SOME relationships just seem to tread in shallow waters. But the Church is offering these couples and partners a wellspring of support systems, without watering down the need to tie the knot in a sacramental union.

Jacob’s Well, a Couple’s for Christ (CFC) ministry for couples in “irregular unions,” seek to guide live-in partners, and those in civil unions or legal separation, to a fully committed marital relationship and to active Church involvement.

Studies say non-marital unions by their unstable nature are more prone to break-ups; they are high-maintenance relationships. But the CFC knows too well some such unions are honest and sincere and may lead to deeper companionship.

“In Jacob’s Well, couples seek to regularize their relationship by pro-actively searching for a solution to their present situation,” said Dr. Jose Yamamoto, a member of the CFC International Council and a UST Hospital surgeon.

The ministry takes as its spirit Jesus’ meeting with the Samaritan woman in the well at Sychar, Samaria, the same well named after the owner, the prophet Jacob. In John 4:7-26, Jesus asks the Samaritan woman about her husband. The woman replies she has none. Jesus tells her the answer was right, since she has had many men but no husband.

Like the Samaritan woman, couples in non-marital and extramarital affairs are given opportunities to experience Jesus’ concern and mercy through CFC programs.

Alarmed with the increasing number of couples in irregular unions worldwide, CFC founded Jacob’s Well in 1998 to help couples toward a more permanent and durable marital covenant. Since then, the ministry has attracted 300 members internationally, 20 of whom are overseas Filipino workers.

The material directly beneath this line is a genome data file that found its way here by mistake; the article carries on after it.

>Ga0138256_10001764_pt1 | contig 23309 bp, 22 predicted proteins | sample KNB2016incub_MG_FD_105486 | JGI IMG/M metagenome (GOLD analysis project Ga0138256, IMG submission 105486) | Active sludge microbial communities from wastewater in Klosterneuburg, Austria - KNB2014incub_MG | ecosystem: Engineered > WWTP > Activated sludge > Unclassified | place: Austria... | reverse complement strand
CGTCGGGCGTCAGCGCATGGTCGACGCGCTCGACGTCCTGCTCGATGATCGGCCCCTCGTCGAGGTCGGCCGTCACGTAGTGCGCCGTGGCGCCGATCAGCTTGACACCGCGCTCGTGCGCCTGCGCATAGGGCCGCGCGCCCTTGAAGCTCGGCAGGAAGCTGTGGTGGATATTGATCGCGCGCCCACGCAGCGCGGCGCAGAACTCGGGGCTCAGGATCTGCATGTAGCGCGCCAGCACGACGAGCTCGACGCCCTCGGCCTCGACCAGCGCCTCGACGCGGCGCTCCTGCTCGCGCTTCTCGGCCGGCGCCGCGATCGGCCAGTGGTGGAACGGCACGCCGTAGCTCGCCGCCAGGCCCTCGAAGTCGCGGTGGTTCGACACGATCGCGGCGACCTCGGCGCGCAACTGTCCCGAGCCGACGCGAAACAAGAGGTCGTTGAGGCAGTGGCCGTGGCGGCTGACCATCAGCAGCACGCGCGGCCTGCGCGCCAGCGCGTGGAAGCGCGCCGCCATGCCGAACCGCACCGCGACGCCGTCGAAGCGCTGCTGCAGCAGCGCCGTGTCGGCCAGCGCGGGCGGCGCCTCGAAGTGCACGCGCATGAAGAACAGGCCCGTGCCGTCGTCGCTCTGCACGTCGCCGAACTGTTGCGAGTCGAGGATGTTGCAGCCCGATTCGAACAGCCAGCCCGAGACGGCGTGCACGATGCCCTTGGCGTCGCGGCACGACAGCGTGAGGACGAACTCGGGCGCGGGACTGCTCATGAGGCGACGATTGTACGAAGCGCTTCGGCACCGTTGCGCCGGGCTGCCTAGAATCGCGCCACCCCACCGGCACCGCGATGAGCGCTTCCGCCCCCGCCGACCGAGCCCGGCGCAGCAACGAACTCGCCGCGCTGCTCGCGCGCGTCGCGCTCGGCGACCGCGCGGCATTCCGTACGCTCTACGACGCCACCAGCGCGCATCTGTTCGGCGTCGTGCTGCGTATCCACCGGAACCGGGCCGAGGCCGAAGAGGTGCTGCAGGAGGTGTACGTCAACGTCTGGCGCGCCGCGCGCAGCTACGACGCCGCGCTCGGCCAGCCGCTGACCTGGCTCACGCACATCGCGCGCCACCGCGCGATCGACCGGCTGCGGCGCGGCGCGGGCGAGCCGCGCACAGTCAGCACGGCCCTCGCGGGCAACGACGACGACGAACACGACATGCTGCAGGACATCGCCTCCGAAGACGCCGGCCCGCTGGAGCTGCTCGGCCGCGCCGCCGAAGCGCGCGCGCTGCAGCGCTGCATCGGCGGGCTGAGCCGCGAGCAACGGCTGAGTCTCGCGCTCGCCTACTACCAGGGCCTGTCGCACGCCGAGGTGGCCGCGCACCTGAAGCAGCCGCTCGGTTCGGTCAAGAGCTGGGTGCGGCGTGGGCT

Nursing exam retake welcomed

According to CFC pastoral director Roquel Ponte, CFC had sought the advice of the late Jaime Cardinal Sin and several other bishops about Jacob’s Well. But the proposal did not meet Sin’s approval as this might give the impression that the Church was allowing non-marital unions.

But since Jacob’s Well is a ministry of the favored CFC, a number of bishops encouraged the group to go on and give couples the pastoral care they need as Catholics and lovers.

“Leaving these couples with a condemning air might make them turn away from their faith. We cannot turn our backs from them as much as Christ faced up with loving concern the Samaritan woman in the well,” Ponte said.

Testing the waters

Just like the other CFC ministries, the Jacob’s Well groups gather and hear Mass together.

“Basically, Jacob’s Well members go through the same formation programs CFC members undertake. The only exception is that they cannot become leaders of CFC,” Ponte told the Varsitarian.

Members go through a three-day marriage enrichment retreat where couples discuss, among others, Christian marriage, the role of husbands and wives, and the importance of communication in the success of marriage.

Jacob’s Well couples also hold weekly household meetings. Usually lasting for about two hours, the support system, developed by CFC, aims to strengthen the relationship of couples through group discussion, prayers, worship, and fellowship.

Since CFC believes in the sanctity and the insolubility of marriage, Jacob’s Well members are encouraged to finally marry in the Church and become full members of CFC.

Enrollment soars anew

Although the Jacob’s Well ministry does not fall far from CFC, there are important distinctions between the two.

“We offer Jacob’s Well members non-sacramental means of experiencing God’s graces, since as Catholics, they are prevented from participating in living sacraments like Holy Communion,” Ponte explained.

Despite differences from CFC, Jacob’s Well promotes similar advocacy with its mother council. Aside from guiding couples through the Catholic way of family life and responsible parenthood, both ministries aim to protect and promote the sanctity of marriage.

For couples living in irregular unions, no drop of water can ever quench the thirst for acceptance. But with the Catholic Church reaching out to them, it could be a matter of all’s well that ends well. Camille G. Fallorina


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